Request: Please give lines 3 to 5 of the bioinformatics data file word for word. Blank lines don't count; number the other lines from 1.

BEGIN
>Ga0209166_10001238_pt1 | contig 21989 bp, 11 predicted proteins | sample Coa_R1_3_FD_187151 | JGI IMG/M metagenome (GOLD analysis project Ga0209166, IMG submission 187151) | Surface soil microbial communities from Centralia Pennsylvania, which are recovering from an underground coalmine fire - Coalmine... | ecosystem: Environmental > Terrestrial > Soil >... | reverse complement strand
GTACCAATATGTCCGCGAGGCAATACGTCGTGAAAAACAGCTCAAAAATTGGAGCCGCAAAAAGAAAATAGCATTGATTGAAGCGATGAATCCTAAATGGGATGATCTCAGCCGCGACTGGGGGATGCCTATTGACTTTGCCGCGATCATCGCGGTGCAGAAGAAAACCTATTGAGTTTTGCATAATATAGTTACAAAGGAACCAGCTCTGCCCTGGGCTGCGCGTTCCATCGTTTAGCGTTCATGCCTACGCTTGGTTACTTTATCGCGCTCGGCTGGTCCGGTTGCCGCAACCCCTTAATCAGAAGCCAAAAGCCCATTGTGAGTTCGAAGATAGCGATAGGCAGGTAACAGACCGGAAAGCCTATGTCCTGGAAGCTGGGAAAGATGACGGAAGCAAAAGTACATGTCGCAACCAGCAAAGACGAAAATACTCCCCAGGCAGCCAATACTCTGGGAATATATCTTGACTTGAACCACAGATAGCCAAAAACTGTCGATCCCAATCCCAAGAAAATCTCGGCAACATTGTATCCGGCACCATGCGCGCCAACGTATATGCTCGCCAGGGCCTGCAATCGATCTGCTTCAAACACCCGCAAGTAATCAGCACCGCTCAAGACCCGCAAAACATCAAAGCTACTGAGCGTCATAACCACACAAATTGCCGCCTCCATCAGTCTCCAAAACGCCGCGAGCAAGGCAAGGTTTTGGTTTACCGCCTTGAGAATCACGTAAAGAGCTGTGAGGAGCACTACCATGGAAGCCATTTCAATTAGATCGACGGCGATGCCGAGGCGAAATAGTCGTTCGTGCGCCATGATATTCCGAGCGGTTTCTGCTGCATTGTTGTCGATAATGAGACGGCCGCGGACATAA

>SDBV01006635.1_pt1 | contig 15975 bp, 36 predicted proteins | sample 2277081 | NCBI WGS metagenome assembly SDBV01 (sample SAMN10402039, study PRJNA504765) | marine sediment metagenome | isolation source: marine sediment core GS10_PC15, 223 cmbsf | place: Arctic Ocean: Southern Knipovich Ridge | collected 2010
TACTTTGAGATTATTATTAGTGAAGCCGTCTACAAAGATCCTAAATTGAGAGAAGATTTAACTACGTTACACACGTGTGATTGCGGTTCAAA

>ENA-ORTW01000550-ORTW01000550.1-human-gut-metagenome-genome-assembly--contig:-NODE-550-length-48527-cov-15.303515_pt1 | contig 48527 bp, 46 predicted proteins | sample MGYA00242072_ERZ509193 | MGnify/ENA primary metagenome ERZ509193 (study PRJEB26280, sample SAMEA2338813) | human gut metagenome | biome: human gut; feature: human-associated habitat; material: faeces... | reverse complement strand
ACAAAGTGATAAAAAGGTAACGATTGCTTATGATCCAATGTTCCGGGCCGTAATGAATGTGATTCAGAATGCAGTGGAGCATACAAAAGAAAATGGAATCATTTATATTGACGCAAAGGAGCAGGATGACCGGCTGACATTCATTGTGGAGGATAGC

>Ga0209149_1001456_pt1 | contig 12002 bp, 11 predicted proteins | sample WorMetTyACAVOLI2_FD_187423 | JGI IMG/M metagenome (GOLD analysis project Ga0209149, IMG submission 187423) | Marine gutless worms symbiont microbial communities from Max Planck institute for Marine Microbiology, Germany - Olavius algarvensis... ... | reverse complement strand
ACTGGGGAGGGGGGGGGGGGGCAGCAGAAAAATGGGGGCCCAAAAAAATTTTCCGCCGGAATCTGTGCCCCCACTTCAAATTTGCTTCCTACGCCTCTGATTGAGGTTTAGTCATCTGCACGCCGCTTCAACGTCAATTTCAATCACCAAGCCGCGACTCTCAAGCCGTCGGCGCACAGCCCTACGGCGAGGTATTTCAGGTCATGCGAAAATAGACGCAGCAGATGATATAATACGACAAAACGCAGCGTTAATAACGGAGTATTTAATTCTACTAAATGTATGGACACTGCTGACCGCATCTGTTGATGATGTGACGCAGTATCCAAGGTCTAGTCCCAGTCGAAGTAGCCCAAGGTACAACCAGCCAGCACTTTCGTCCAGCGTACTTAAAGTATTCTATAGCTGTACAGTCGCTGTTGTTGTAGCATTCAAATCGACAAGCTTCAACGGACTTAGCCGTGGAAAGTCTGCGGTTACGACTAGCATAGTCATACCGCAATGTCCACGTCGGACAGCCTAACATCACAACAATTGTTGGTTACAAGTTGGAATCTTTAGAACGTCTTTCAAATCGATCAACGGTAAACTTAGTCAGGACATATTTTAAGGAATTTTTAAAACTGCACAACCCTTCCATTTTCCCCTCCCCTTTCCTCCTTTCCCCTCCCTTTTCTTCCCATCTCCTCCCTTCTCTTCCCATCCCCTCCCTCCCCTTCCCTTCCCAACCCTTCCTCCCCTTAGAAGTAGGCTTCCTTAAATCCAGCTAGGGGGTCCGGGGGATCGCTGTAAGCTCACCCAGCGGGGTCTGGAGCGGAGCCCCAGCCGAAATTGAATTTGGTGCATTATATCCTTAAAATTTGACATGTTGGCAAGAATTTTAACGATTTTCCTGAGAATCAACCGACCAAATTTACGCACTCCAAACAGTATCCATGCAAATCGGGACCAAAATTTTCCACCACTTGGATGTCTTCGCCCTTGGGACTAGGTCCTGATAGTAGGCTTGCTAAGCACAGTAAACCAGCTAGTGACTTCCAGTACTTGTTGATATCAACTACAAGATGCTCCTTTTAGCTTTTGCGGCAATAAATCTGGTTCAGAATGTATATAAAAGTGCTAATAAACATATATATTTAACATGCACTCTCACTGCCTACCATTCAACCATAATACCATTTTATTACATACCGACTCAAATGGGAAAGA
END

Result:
>SDBV01006635.1_pt1 | contig 15975 bp, 36 predicted proteins | sample 2277081 | NCBI WGS metagenome assembly SDBV01 (sample SAMN10402039, study PRJNA504765) | marine sediment metagenome | isolation source: marine sediment core GS10_PC15, 223 cmbsf | place: Arctic Ocean: Southern Knipovich Ridge | collected 2010
TACTTTGAGATTATTATTAGTGAAGCCGTCTACAAAGATCCTAAATTGAGAGAAGATTTAACTACGTTACACACGTGTGATTGCGGTTCAAA

>ENA-ORTW01000550-ORTW01000550.1-human-gut-metagenome-genome-assembly--contig:-NODE-550-length-48527-cov-15.303515_pt1 | contig 48527 bp, 46 predicted proteins | sample MGYA00242072_ERZ509193 | MGnify/ENA primary metagenome ERZ509193 (study PRJEB26280, sample SAMEA2338813) | human gut metagenome | biome: human gut; feature: human-associated habitat; material: faeces... | reverse complement strand